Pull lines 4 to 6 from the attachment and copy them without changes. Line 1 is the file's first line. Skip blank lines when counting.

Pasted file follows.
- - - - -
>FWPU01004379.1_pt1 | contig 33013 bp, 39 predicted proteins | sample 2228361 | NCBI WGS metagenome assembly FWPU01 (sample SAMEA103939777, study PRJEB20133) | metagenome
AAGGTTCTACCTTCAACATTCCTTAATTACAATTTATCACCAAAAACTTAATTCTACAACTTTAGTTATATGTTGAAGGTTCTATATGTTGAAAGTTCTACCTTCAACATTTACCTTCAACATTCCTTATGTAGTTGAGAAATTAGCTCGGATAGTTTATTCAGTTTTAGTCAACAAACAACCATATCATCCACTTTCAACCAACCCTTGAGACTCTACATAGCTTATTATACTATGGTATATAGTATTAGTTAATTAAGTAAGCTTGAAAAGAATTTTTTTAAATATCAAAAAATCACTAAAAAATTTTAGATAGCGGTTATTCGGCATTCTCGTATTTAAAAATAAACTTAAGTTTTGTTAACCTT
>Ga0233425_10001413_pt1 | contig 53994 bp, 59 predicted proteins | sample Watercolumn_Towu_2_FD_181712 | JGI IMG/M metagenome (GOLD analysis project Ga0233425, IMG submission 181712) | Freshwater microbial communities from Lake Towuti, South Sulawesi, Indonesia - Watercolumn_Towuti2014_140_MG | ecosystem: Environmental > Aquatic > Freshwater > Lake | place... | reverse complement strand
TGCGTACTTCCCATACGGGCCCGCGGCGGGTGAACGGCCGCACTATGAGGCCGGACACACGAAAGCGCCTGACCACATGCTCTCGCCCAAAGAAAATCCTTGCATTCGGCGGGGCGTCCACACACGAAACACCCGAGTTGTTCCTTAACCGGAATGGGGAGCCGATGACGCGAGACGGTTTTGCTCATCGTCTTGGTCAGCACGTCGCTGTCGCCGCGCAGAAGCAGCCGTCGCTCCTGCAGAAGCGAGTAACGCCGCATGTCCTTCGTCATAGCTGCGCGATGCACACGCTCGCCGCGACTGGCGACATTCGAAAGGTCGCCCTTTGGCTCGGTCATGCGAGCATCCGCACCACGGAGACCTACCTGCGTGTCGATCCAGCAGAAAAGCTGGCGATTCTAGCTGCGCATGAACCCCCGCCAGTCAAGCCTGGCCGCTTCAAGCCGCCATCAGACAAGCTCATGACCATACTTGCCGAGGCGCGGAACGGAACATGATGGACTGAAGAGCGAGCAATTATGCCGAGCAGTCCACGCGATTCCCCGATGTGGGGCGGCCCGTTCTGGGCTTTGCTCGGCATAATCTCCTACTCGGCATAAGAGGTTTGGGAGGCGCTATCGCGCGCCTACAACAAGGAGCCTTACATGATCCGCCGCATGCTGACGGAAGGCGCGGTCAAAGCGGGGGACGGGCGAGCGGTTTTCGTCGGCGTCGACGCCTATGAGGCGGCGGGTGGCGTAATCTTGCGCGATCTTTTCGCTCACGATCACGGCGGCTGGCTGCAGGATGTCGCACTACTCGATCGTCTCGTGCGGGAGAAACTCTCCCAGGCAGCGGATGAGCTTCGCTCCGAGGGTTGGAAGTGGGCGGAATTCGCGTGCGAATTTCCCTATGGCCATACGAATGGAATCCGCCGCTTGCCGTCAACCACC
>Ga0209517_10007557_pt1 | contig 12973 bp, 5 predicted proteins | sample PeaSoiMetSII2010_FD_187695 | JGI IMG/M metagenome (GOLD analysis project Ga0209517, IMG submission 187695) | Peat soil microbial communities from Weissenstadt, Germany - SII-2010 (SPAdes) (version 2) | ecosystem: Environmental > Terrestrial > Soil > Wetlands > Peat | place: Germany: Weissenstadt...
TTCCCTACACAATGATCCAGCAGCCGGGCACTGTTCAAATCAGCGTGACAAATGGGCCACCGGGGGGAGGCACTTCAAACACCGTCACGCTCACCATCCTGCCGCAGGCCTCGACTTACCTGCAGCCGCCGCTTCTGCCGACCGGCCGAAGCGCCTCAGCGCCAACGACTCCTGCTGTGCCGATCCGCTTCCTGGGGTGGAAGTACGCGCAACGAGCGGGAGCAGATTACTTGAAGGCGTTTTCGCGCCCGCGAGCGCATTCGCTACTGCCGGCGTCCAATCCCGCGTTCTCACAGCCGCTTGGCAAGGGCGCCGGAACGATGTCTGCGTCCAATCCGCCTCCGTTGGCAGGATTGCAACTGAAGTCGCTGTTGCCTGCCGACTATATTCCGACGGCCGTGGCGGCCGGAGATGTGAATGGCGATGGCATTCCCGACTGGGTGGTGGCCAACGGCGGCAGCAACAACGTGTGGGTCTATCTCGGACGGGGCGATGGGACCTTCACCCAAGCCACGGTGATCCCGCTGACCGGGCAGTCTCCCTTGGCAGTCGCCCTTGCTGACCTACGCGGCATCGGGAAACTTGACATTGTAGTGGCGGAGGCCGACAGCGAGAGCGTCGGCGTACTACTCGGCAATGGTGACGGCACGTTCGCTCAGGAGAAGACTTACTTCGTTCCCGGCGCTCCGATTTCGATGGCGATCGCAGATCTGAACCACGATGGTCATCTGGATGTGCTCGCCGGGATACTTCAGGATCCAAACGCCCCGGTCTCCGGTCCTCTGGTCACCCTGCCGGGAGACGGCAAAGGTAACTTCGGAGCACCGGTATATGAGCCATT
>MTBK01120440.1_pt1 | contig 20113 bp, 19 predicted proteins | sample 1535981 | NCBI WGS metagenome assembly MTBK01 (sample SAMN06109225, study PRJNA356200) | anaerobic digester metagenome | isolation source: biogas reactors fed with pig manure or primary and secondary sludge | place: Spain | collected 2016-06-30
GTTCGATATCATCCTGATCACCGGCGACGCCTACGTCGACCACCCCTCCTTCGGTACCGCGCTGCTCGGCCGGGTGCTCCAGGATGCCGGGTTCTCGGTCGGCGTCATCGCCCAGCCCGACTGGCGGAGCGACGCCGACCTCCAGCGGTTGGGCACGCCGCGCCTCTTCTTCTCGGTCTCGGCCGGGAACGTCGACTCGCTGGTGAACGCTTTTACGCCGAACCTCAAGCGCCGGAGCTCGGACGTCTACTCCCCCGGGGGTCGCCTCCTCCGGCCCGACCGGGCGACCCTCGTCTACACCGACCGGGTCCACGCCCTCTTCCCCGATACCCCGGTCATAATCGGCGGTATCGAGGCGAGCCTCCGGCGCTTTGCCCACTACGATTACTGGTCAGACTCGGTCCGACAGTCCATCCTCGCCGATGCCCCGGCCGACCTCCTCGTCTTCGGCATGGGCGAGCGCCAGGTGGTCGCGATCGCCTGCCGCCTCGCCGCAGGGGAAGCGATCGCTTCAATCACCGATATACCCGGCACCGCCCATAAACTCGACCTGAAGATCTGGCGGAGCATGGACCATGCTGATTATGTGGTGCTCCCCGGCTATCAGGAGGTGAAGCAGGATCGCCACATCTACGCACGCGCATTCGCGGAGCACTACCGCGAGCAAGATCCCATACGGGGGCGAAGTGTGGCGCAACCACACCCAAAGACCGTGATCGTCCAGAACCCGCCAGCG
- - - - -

TGCGTACTTCCCATACGGGCCCGCGGCGGGTGAACGGCCGCACTATGAGGCCGGACACACGAAAGCGCCTGACCACATGCTCTCGCCCAAAGAAAATCCTTGCATTCGGCGGGGCGTCCACACACGAAACACCCGAGTTGTTCCTTAACCGGAATGGGGAGCCGATGACGCGAGACGGTTTTGCTCATCGTCTTGGTCAGCACGTCGCTGTCGCCGCGCAGAAGCAGCCGTCGCTCCTGCAGAAGCGAGTAACGCCGCATGTCCTTCGTCATAGCTGCGCGATGCACACGCTCGCCGCGACTGGCGACATTCGAAAGGTCGCCCTTTGGCTCGGTCATGCGAGCATCCGCACCACGGAGACCTACCTGCGTGTCGATCCAGCAGAAAAGCTGGCGATTCTAGCTGCGCATGAACCCCCGCCAGTCAAGCCTGGCCGCTTCAAGCCGCCATCAGACAAGCTCATGACCATACTTGCCGAGGCGCGGAACGGAACATGATGGACTGAAGAGCGAGCAATTATGCCGAGCAGTCCACGCGATTCCCCGATGTGGGGCGGCCCGTTCTGGGCTTTGCTCGGCATAATCTCCTACTCGGCATAAGAGGTTTGGGAGGCGCTATCGCGCGCCTACAACAAGGAGCCTTACATGATCCGCCGCATGCTGACGGAAGGCGCGGTCAAAGCGGGGGACGGGCGAGCGGTTTTCGTCGGCGTCGACGCCTATGAGGCGGCGGGTGGCGTAATCTTGCGCGATCTTTTCGCTCACGATCACGGCGGCTGGCTGCAGGATGTCGCACTACTCGATCGTCTCGTGCGGGAGAAACTCTCCCAGGCAGCGGATGAGCTTCGCTCCGAGGGTTGGAAGTGGGCGGAATTCGCGTGCGAATTTCCCTATGGCCATACGAATGGAATCCGCCGCTTGCCGTCAACCACC
>Ga0209517_10007557_pt1 | contig 12973 bp, 5 predicted proteins | sample PeaSoiMetSII2010_FD_187695 | JGI IMG/M metagenome (GOLD analysis project Ga0209517, IMG submission 187695) | Peat soil microbial communities from Weissenstadt, Germany - SII-2010 (SPAdes) (version 2) | ecosystem: Environmental > Terrestrial > Soil > Wetlands > Peat | place: Germany: Weissenstadt...
TTCCCTACACAATGATCCAGCAGCCGGGCACTGTTCAAATCAGCGTGACAAATGGGCCACCGGGGGGAGGCACTTCAAACACCGTCACGCTCACCATCCTGCCGCAGGCCTCGACTTACCTGCAGCCGCCGCTTCTGCCGACCGGCCGAAGCGCCTCAGCGCCAACGACTCCTGCTGTGCCGATCCGCTTCCTGGGGTGGAAGTACGCGCAACGAGCGGGAGCAGATTACTTGAAGGCGTTTTCGCGCCCGCGAGCGCATTCGCTACTGCCGGCGTCCAATCCCGCGTTCTCACAGCCGCTTGGCAAGGGCGCCGGAACGATGTCTGCGTCCAATCCGCCTCCGTTGGCAGGATTGCAACTGAAGTCGCTGTTGCCTGCCGACTATATTCCGACGGCCGTGGCGGCCGGAGATGTGAATGGCGATGGCATTCCCGACTGGGTGGTGGCCAACGGCGGCAGCAACAACGTGTGGGTCTATCTCGGACGGGGCGATGGGACCTTCACCCAAGCCACGGTGATCCCGCTGACCGGGCAGTCTCCCTTGGCAGTCGCCCTTGCTGACCTACGCGGCATCGGGAAACTTGACATTGTAGTGGCGGAGGCCGACAGCGAGAGCGTCGGCGTACTACTCGGCAATGGTGACGGCACGTTCGCTCAGGAGAAGACTTACTTCGTTCCCGGCGCTCCGATTTCGATGGCGATCGCAGATCTGAACCACGATGGTCATCTGGATGTGCTCGCCGGGATACTTCAGGATCCAAACGCCCCGGTCTCCGGTCCTCTGGTCACCCTGCCGGGAGACGGCAAAGGTAACTTCGGAGCACCGGTATATGAGCCATT